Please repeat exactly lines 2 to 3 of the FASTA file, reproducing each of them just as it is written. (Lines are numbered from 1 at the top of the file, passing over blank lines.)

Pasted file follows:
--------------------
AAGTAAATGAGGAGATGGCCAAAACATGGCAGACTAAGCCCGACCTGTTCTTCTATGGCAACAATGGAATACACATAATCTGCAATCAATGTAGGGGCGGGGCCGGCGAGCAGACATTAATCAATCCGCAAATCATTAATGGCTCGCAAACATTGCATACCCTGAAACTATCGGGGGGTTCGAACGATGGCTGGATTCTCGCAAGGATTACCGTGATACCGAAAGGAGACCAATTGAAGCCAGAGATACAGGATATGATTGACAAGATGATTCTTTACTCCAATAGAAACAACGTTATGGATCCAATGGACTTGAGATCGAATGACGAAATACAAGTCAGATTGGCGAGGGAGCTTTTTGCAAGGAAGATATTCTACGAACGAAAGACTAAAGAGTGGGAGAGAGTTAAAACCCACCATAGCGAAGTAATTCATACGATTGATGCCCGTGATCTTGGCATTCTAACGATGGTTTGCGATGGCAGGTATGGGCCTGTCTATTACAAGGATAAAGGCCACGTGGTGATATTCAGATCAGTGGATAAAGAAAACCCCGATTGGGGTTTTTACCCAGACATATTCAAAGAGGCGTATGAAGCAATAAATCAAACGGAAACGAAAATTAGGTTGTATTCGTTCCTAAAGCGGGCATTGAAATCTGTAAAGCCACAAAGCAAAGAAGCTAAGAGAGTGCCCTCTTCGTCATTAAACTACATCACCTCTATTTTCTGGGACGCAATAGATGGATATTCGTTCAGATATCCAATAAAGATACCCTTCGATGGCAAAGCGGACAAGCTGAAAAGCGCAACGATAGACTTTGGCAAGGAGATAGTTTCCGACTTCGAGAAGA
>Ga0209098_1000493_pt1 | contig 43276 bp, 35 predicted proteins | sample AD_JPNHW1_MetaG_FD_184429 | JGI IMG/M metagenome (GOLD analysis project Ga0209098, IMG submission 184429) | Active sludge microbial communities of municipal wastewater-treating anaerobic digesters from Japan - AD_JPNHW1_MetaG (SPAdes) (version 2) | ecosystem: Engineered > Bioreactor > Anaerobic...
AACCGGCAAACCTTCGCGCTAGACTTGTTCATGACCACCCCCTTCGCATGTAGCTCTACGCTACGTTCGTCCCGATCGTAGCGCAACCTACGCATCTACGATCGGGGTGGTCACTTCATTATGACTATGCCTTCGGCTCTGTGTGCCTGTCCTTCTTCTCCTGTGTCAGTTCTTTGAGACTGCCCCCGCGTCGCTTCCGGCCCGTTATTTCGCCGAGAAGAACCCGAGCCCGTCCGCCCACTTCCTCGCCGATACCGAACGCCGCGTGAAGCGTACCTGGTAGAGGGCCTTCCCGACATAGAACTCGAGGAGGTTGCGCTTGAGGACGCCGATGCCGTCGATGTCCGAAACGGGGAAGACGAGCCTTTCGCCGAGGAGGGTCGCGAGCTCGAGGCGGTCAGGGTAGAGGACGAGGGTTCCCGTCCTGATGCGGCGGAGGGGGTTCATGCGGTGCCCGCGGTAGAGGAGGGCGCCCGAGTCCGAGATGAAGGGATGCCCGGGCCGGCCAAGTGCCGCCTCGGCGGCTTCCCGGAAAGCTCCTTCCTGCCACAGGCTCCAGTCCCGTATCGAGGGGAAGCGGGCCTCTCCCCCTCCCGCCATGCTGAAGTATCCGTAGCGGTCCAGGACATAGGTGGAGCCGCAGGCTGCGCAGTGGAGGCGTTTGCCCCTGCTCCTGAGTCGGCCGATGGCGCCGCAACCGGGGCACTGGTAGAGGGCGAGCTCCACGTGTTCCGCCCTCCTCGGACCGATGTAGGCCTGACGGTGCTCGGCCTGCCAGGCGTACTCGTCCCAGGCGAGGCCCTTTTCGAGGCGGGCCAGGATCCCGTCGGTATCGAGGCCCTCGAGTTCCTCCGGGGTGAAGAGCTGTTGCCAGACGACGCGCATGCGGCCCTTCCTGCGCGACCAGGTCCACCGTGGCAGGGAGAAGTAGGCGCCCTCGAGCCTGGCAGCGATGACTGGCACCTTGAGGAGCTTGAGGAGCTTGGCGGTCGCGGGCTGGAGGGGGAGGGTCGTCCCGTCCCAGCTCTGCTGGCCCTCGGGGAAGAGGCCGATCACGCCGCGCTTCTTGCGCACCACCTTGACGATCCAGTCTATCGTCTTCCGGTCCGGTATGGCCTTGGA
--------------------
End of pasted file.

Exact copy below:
>Ga0209098_1000493_pt1 | contig 43276 bp, 35 predicted proteins | sample AD_JPNHW1_MetaG_FD_184429 | JGI IMG/M metagenome (GOLD analysis project Ga0209098, IMG submission 184429) | Active sludge microbial communities of municipal wastewater-treating anaerobic digesters from Japan - AD_JPNHW1_MetaG (SPAdes) (version 2) | ecosystem: Engineered > Bioreactor > Anaerobic...
AACCGGCAAACCTTCGCGCTAGACTTGTTCATGACCACCCCCTTCGCATGTAGCTCTACGCTACGTTCGTCCCGATCGTAGCGCAACCTACGCATCTACGATCGGGGTGGTCACTTCATTATGACTATGCCTTCGGCTCTGTGTGCCTGTCCTTCTTCTCCTGTGTCAGTTCTTTGAGACTGCCCCCGCGTCGCTTCCGGCCCGTTATTTCGCCGAGAAGAACCCGAGCCCGTCCGCCCACTTCCTCGCCGATACCGAACGCCGCGTGAAGCGTACCTGGTAGAGGGCCTTCCCGACATAGAACTCGAGGAGGTTGCGCTTGAGGACGCCGATGCCGTCGATGTCCGAAACGGGGAAGACGAGCCTTTCGCCGAGGAGGGTCGCGAGCTCGAGGCGGTCAGGGTAGAGGACGAGGGTTCCCGTCCTGATGCGGCGGAGGGGGTTCATGCGGTGCCCGCGGTAGAGGAGGGCGCCCGAGTCCGAGATGAAGGGATGCCCGGGCCGGCCAAGTGCCGCCTCGGCGGCTTCCCGGAAAGCTCCTTCCTGCCACAGGCTCCAGTCCCGTATCGAGGGGAAGCGGGCCTCTCCCCCTCCCGCCATGCTGAAGTATCCGTAGCGGTCCAGGACATAGGTGGAGCCGCAGGCTGCGCAGTGGAGGCGTTTGCCCCTGCTCCTGAGTCGGCCGATGGCGCCGCAACCGGGGCACTGGTAGAGGGCGAGCTCCACGTGTTCCGCCCTCCTCGGACCGATGTAGGCCTGACGGTGCTCGGCCTGCCAGGCGTACTCGTCCCAGGCGAGGCCCTTTTCGAGGCGGGCCAGGATCCCGTCGGTATCGAGGCCCTCGAGTTCCTCCGGGGTGAAGAGCTGTTGCCAGACGACGCGCATGCGGCCCTTCCTGCGCGACCAGGTCCACCGTGGCAGGGAGAAGTAGGCGCCCTCGAGCCTGGCAGCGATGACTGGCACCTTGAGGAGCTTGAGGAGCTTGGCGGTCGCGGGCTGGAGGGGGAGGGTCGTCCCGTCCCAGCTCTGCTGGCCCTCGGGGAAGAGGCCGATCACGCCGCGCTTCTTGCGCACCACCTTGACGATCCAGTCTATCGTCTTCCGGTCCGGTATGGCCTTGGA